First reptile species; Hermann’s tortoise
This week, after a few weeks summer break, I could finally start with a new series for Development. This is the first reptile species, Hermann’s tortoise. It’s also a new chapter in growth rate. Where for example Canary’s grow very quickly and the challenge is to not miss out on any important stages of their development, tortoises are the opposite; they are very slow growers and it takes several years for them to reach their final size.
Hermann’s tortoise (Testudo hermanni) can be found throughout southern Europe and can reach sizes up to 30cm. These tortoises can get very old; with the right care they easily get 80 or 100 years old. Therefore it makes sense that they are not in a hurry to quickly grow to a reasonable size. For that reason, the plan is to photograph them every two weeks instead of every week. I expect that with this interval, it will still be visible that they are slow growers, but there will be some changes visible.
Last Thursday, the breeder sent me a text that the eggs started to hatch and we agreed on scheduling the first photo shoot for that evening. The little tortoises still showed the marks of their struggle to get out of the egg and for the smallest one, that meant that his carapace wasn’t completely closed yet. Because he was the youngest, we decided that he would be our ‘model’. The baby tortoises were already pretty curious. When Marcel, the breeder, would pick them put, they would quickly hide in their carapace, but once the coast was clear, they came out to investigate. The photo studio wasn’t scary at all and needed to be explored. The fact that someone with a big black box was standing there using a flash didn’t bother them in any way.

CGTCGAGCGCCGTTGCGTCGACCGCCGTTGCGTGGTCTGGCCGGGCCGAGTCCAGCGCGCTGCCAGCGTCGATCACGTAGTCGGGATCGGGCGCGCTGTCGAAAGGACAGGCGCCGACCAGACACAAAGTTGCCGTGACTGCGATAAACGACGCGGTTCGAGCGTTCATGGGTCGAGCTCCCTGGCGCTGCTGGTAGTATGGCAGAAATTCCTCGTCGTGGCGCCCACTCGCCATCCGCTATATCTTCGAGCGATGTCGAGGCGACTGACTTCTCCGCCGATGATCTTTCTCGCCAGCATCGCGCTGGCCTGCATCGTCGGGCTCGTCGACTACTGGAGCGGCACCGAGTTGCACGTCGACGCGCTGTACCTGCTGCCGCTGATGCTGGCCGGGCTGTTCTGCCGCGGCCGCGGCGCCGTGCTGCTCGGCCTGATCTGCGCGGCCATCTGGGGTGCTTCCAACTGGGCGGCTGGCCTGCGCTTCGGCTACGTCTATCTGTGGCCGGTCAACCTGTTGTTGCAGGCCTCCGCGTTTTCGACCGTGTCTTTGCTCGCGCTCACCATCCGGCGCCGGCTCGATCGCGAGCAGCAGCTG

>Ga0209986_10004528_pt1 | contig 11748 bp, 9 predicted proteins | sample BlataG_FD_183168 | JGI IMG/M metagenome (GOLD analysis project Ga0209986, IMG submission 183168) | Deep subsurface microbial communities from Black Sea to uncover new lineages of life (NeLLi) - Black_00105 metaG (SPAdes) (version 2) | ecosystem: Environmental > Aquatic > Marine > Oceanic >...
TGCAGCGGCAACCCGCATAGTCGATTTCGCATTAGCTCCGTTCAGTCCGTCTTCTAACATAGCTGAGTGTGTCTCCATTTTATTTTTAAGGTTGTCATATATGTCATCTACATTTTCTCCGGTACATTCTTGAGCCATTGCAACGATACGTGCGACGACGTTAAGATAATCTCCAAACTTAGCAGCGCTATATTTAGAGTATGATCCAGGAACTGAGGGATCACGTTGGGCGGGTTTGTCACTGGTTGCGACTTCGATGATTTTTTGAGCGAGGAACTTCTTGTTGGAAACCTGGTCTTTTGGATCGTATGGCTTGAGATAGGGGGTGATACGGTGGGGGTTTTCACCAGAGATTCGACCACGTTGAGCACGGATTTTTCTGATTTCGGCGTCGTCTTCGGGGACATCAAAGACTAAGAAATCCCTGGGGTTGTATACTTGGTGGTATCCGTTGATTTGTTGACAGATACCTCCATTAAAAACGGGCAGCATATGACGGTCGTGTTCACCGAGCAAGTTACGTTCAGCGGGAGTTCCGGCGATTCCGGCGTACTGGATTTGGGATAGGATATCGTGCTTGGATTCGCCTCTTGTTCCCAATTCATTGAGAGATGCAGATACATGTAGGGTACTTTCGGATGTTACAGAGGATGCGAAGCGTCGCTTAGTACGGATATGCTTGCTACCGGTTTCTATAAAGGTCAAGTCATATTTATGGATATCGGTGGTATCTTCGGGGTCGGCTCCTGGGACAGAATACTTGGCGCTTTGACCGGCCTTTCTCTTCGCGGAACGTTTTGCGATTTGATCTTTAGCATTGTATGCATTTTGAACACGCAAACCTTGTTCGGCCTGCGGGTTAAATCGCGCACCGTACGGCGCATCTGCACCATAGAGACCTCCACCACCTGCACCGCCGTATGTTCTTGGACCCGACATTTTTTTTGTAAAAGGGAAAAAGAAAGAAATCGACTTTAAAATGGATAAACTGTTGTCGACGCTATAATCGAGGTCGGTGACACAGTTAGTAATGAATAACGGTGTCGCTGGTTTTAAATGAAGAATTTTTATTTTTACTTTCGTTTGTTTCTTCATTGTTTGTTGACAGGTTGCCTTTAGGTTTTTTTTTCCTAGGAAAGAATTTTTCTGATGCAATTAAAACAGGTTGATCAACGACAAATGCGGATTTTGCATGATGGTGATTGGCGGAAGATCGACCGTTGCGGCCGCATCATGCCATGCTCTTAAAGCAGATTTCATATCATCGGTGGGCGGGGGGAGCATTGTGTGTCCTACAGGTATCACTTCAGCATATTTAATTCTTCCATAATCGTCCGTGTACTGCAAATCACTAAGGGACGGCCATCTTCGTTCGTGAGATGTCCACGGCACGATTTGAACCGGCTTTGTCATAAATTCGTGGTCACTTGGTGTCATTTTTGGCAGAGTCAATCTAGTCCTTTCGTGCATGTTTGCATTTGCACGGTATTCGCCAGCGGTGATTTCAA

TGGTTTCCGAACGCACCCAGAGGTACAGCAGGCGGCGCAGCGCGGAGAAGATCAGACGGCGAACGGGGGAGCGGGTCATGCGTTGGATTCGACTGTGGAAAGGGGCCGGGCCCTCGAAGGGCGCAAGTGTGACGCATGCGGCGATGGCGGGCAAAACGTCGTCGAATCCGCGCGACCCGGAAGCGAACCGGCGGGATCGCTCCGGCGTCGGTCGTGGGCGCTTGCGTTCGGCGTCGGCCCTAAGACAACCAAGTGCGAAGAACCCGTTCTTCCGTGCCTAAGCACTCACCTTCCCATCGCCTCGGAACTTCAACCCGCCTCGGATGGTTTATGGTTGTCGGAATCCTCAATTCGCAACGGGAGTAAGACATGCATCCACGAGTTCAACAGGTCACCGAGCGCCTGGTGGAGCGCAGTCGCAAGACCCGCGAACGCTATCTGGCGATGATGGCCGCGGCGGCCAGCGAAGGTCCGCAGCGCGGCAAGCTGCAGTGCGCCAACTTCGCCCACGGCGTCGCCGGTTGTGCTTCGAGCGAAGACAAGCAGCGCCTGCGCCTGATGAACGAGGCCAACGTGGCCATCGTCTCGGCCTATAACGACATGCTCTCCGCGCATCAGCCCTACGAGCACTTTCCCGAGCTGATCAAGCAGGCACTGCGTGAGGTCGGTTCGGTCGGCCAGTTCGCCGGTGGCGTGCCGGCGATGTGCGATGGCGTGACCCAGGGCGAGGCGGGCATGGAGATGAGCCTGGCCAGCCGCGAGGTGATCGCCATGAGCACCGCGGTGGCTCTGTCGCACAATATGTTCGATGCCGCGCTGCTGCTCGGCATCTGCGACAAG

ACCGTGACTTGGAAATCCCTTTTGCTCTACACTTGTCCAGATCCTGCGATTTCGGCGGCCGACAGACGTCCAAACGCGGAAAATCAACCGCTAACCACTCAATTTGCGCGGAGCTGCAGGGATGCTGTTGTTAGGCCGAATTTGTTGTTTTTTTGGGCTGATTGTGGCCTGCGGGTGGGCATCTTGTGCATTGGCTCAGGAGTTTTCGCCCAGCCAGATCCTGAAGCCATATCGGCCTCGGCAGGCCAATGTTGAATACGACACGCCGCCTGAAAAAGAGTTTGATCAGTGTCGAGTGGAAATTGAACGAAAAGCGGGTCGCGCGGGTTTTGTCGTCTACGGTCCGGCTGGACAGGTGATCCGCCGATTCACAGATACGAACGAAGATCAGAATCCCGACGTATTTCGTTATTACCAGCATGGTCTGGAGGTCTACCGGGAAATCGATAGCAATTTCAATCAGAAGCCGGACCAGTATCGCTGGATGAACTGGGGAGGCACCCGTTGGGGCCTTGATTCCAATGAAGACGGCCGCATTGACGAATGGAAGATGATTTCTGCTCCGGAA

More than enough space in the garden
After the photo shoot, I went to see the adult tortoises and that was really special. The whole backyard has been made tortoise proof and the adults have more than enough space to wander around. If they need to heat up, they have a box with a heat lamp and throughout the garden, there are hides where they can find shelter if they want to. The baby tortoises have their own area, where they are protected from predators and with a lot of plants to hide under. In winter, Hermann’s tortoises hibernate by burrowing themselves in the ground. I really liked to see that these tortoises can live in an ordinary Dutch garden with lot of room and I’m already looking forward to the next photo session with these remarkable animals.
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